Apple's fastest 5G iPhones might not be released until 2021

Apple's fastest 5G iPhones might not be released until 2021
Since Apple started unveiling three new iPhones each September, 2019 was the first time that the company released all three new models (iPhone 11, iPhone 11 Pro, iPhone 11 Pro Max) at the same time. In 2017, the iPhone X was introduced on September 12th but the first AMOLED screened iOS handset (and the first to include the TrueDepth Camera and Face ID) didn't make it out the door until November 3rd. In 2018, the iPhone XR was announced on September 12th, but the "more affordable" model and its LCD based "Liquid Retina Display" wasn't launched until October 26th.

But as we already pointed out, Apple was perfectly in sync last year with its three new iPhones introduced on September 10th and released 10 days later. But if trading firm Susquehanna International is right, we could see Apple's fastest 5G iPhones delayed until 2021. CNBC reports today that in a note sent to clients, Susquehanna said that Apple will release its first 5G phones in September. But those models will support sub-6GHz 5G networks like the nationwide service that T-Mobile rolled out early last month. The latter uses its low-band 600MHz spectrum which travels farther and penetrates buildings better than the ultra-high mmWave 5G airwaves. However, mmWave signals do offer faster data speeds and can handle larger amounts of network traffic. Because these signals don't travel as far, areas covered by this spectrum are very limited at the moment.

Apple wants to build the antenna module for its fastest iPhones in-house

Susquehanna says that the first 5G iPhones available this coming September will sport LCD screens while those that connect to the faster mmWave 5G signals will be equipped with OLED panels. This contradicts the latest forecast made by reliable TF International analyst Ming-Chi Kuo who said that Apple will unveil five phones in 2020 with only the "budget" iPhone 9 model expected to feature an LCD display. Kuo believes that the 2020 lineup will also include a 5.4-inch iPhone 12, a 6.1-inch iPhone 12 Plus, a 6.1-inch iPhone 12 Pro and a 6.7-inch iPhone 12 Pro Max. The analyst says that the difference between the two 6.1-inch models is that the iPhone 12 Plus will feature two cameras on the back compared to three for the iPhone 12 Pro.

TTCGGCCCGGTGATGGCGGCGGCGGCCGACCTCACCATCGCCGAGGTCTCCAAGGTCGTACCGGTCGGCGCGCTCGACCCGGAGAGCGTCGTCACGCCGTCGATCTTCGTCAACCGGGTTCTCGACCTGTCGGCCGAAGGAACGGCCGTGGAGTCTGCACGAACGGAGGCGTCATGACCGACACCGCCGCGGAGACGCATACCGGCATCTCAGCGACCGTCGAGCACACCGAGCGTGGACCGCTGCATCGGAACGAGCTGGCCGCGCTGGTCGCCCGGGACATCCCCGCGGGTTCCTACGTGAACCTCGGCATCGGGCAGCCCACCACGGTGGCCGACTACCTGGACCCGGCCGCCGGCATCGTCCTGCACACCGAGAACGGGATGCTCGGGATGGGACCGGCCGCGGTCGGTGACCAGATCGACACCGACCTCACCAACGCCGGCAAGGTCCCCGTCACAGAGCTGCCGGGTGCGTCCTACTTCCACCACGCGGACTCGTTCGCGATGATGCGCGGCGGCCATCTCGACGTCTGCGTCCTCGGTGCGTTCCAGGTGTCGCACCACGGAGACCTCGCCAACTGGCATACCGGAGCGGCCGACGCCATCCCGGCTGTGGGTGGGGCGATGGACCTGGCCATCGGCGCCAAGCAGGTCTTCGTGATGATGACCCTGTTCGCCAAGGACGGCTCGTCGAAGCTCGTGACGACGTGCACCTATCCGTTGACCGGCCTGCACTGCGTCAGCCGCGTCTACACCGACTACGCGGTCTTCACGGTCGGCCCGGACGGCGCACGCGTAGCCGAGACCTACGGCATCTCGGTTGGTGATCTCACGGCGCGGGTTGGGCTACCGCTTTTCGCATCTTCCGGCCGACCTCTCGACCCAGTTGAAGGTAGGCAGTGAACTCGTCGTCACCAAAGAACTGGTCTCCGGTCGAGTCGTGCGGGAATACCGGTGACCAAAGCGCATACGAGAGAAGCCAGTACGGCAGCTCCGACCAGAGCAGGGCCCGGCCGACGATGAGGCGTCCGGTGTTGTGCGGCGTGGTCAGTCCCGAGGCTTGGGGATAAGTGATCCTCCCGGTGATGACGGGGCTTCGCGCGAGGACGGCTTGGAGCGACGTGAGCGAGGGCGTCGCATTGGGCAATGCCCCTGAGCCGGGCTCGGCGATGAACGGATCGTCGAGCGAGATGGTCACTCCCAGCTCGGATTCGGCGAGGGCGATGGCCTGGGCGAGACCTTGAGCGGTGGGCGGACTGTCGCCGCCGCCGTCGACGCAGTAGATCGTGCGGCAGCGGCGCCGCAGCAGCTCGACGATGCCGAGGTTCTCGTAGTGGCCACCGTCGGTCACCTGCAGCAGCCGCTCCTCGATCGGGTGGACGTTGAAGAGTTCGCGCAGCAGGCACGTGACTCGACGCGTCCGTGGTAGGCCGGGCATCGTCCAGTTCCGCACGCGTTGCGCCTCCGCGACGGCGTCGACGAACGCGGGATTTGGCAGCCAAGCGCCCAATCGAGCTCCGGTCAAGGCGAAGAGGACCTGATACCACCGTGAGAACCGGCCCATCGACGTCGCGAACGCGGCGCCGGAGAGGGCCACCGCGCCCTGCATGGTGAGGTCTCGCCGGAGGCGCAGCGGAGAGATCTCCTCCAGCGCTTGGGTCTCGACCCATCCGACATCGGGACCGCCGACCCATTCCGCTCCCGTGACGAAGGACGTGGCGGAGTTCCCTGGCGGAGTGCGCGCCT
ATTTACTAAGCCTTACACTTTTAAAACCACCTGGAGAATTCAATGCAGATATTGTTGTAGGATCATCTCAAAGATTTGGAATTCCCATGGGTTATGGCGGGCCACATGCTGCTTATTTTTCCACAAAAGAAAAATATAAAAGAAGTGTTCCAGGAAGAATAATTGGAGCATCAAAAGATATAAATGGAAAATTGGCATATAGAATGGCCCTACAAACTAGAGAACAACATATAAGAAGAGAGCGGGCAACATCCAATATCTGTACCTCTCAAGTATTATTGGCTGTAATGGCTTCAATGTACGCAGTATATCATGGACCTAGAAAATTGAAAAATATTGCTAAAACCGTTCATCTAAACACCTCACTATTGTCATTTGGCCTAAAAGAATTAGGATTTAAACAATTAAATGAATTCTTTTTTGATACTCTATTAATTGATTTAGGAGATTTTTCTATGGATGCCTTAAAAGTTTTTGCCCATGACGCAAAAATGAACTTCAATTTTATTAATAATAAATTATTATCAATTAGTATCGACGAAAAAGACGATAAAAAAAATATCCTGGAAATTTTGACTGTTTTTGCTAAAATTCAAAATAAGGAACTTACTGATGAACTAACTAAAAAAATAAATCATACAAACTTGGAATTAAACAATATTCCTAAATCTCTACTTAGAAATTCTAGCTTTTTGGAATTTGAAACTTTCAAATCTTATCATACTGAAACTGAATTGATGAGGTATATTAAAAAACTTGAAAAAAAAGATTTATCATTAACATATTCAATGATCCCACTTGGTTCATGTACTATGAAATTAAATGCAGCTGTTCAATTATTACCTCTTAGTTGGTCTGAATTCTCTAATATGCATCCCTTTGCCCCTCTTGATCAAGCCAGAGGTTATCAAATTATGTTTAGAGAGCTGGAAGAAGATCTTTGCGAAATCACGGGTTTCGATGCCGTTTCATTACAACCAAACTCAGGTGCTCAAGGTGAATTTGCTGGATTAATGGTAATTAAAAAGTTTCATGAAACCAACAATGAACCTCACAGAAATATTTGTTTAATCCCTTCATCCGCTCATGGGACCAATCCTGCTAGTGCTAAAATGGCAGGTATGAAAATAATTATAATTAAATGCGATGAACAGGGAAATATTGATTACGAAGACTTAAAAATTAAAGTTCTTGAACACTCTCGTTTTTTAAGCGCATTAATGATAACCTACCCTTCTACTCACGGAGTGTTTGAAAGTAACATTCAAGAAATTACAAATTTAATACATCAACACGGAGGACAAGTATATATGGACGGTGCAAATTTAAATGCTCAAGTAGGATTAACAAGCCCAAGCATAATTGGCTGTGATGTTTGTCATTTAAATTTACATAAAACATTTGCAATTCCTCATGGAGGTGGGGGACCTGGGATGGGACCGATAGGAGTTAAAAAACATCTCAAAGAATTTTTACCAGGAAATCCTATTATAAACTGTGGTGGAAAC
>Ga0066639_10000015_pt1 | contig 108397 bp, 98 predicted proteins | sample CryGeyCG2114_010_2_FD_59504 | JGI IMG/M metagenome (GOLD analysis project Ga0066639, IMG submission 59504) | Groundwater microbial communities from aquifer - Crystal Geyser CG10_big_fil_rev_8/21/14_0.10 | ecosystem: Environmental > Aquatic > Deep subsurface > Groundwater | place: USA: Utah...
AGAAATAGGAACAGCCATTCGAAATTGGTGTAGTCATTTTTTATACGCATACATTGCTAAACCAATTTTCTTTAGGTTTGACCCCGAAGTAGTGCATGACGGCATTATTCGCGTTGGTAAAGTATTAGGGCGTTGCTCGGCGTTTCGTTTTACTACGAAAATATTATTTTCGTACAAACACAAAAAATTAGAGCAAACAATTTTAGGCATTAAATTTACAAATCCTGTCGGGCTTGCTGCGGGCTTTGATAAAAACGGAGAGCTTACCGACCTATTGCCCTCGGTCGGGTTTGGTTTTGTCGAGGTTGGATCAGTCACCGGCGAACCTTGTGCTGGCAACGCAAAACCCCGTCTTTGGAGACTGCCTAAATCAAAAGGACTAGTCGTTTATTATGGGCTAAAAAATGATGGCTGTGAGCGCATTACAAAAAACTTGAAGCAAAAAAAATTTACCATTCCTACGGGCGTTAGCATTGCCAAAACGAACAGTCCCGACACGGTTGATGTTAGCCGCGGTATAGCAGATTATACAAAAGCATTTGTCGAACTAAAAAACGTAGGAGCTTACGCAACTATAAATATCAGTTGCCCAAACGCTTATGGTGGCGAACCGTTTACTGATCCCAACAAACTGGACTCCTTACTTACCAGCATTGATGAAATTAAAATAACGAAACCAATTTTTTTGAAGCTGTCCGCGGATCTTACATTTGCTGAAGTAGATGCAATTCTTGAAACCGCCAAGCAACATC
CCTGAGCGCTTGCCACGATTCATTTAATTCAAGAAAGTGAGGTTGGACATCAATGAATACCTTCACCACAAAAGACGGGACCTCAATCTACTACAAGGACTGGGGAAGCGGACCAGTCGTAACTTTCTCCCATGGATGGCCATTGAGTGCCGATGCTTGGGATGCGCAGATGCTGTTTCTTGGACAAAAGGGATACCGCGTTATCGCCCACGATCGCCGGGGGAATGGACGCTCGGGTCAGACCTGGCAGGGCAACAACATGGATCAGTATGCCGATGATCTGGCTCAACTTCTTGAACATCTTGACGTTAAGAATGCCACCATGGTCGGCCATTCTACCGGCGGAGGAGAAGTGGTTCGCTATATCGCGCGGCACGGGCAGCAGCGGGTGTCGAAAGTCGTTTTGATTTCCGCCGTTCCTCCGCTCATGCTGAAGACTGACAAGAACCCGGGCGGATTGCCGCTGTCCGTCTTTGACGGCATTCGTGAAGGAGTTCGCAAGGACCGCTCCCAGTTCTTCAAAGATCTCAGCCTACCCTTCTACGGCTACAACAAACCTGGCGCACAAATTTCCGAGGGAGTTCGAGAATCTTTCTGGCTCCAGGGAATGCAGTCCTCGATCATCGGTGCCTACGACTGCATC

The iPhone models supporting mmWave signals could end up released in December 2020 or as late as January 2021. Susquehanna spoke with its sources in Apple's supply chain and discovered that the delay is due to Apple's desire to use its own antenna modules instead of purchasing them from a third-party. In its note to clients, the trading firm said, "The delay in the launch, according to our checks, stems from Apple’s decision to in-source Antenna-in-Package (AiP) modules instead of purchasing from a 3rd party." The firm does believe that Apple will introduce all of its 5G iPhones at the same event later this year and that the iPhone 12 Pro models will work with both sub-6GHz and mmWave 5G spectrum.

5G is the next generation of wireless connectivity with mmWave download data speeds as much as 10 times faster than 4G LTE. While this will allow users to download a full-length HD movie in seconds instead of minutes, 5G is about much more than that. With the faster speeds, new technologies and industries will be created; countries that are the first to harness 5G could participate in a global economic boom revolving around the faster signals and the lower latency. One industry that will surely benefit eventually is the struggling smartphone business. While there might not be a rush by consumers to swap their 4G handset for a new 5G model, once the faster signals become more widespread, a boom in 5G phone sales will take place.

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